No, it wasn't a rerun of that '80s show. but the TV scene forced Mike Taylor, the Republican candidate in the Montana Senate election, to pull out of the race last week. He claimed an ad sponsored by Democrats tarnished his reputation by suggesting he was gay. The ad shows an early-'80s Taylor, clad in a leisure suit that exposed his chest and gold chains, applying makeup to a Tom Selleck look-alike. Taylor ran a hair-care school for 10 years through 1988, and the clip is from Beauty Corner, a television show he hosted. Democrats said his weak poll numbers, not the commercial, caused the dropout. But it's not the only campaign ad making a stir this political season. --By Sean Gregory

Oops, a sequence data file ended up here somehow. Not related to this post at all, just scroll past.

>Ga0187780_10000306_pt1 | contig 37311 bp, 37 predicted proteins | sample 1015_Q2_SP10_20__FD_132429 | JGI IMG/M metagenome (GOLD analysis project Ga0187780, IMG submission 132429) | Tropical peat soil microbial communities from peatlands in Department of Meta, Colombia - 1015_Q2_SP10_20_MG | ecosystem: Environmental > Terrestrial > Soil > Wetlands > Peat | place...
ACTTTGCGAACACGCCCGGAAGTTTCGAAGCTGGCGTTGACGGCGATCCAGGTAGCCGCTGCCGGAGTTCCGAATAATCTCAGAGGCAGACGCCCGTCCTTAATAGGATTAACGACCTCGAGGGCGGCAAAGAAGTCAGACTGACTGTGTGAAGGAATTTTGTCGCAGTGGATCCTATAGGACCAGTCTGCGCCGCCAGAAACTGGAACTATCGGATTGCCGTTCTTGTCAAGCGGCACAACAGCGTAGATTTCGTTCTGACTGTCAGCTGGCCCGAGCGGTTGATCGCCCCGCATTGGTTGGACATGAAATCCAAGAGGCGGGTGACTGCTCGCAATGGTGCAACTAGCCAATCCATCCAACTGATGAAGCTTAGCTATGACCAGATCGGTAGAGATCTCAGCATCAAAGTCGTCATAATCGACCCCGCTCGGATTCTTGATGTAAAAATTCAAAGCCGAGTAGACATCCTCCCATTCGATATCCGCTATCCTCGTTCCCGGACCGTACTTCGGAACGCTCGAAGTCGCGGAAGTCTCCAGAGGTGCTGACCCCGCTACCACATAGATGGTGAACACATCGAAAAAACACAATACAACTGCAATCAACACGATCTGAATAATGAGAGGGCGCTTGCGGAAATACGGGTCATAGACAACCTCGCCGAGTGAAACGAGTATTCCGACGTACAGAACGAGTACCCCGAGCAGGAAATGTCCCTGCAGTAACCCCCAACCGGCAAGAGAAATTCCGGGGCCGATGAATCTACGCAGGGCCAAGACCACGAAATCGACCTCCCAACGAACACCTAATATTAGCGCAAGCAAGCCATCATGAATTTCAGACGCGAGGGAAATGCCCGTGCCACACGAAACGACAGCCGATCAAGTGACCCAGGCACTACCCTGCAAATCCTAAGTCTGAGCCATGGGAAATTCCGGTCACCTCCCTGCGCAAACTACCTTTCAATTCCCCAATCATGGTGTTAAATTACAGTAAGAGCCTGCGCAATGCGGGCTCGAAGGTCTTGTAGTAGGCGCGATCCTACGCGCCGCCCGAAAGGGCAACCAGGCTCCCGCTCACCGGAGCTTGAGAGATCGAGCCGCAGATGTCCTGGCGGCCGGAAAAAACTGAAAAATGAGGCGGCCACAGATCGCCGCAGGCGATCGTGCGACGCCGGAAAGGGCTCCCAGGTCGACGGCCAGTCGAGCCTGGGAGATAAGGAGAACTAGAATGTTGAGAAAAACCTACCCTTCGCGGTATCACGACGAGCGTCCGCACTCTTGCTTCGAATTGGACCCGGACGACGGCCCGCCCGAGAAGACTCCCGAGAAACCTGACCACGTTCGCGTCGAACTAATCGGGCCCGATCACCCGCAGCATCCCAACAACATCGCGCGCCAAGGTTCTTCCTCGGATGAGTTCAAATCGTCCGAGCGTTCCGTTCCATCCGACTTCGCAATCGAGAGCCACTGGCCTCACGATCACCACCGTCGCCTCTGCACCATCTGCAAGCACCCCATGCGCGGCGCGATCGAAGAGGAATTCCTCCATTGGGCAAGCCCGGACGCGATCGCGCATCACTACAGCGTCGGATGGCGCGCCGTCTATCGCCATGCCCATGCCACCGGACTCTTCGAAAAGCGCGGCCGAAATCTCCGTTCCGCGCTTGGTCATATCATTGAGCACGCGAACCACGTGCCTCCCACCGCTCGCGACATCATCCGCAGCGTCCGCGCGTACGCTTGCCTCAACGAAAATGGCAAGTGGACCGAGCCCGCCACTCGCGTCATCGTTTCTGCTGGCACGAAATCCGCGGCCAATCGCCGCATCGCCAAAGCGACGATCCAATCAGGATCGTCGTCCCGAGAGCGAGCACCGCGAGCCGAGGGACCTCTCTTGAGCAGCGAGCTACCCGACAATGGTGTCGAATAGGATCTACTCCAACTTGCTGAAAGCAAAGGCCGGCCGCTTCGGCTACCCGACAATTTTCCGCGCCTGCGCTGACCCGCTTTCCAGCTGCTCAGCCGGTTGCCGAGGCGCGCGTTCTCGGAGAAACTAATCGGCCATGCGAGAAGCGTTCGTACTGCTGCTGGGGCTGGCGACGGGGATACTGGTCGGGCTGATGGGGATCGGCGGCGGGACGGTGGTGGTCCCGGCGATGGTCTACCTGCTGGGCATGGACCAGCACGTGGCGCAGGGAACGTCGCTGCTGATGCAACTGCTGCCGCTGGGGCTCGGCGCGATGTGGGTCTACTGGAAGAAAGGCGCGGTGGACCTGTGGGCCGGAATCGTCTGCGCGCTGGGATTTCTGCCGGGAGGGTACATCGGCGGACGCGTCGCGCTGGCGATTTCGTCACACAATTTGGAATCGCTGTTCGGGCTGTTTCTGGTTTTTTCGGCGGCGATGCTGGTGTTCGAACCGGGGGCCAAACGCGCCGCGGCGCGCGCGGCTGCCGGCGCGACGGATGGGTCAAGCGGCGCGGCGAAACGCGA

Republicans mock their opponents for replacing Senator Robert Torricelli with former Senator Frank Lautenberg after Torricelli withdrew because of ethics questions. The ad shows a frustrated schoolboy asking his teacher: "If I fail this test, can I have Frank Lautenberg take it for me?"
"Waco was nothin' compared to Colorado City," an antipolygamy activist says, while the Branch Davidian compound burns. Independent gubernatorial candidate Richard Mahoney suggests Republican Matt Salmon cannot crack down on the town's polygamist sect because he is Mormon.
Independent nominee for Governor Tim Penny and Democrat Roger Moe are "Taxman and Roger" in an ad portraying them as Batman and Robin. "Holy tax increases," yelps a Robinesque voice. Republican Tim Pawlenty appears as Superman with an antitax emblem on his shirt.
Senate candidate Elizabeth Dole rips Democrat Erskine Bowles, President Clinton's ex-chief of staff, for his link to a North Carolina textile company that is "exporting our jobs to Mexico and China." The connection? His wife, Crandall, is the CEO. The attack on his wife left Bowles "galled."